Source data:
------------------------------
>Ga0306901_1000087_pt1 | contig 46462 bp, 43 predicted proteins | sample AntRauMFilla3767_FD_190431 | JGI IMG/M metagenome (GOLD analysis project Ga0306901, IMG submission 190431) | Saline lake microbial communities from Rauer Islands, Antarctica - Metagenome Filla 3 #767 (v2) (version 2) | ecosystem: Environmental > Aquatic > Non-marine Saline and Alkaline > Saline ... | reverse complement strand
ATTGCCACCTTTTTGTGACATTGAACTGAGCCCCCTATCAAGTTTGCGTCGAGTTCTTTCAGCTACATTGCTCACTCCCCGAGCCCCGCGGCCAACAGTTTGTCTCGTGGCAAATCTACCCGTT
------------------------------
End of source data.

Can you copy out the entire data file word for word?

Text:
>Ga0306901_1000087_pt1 | contig 46462 bp, 43 predicted proteins | sample AntRauMFilla3767_FD_190431 | JGI IMG/M metagenome (GOLD analysis project Ga0306901, IMG submission 190431) | Saline lake microbial communities from Rauer Islands, Antarctica - Metagenome Filla 3 #767 (v2) (version 2) | ecosystem: Environmental > Aquatic > Non-marine Saline and Alkaline > Saline ... | reverse complement strand
ATTGCCACCTTTTTGTGACATTGAACTGAGCCCCCTATCAAGTTTGCGTCGAGTTCTTTCAGCTACATTGCTCACTCCCCGAGCCCCGCGGCCAACAGTTTGTCTCGTGGCAAATCTACCCGTT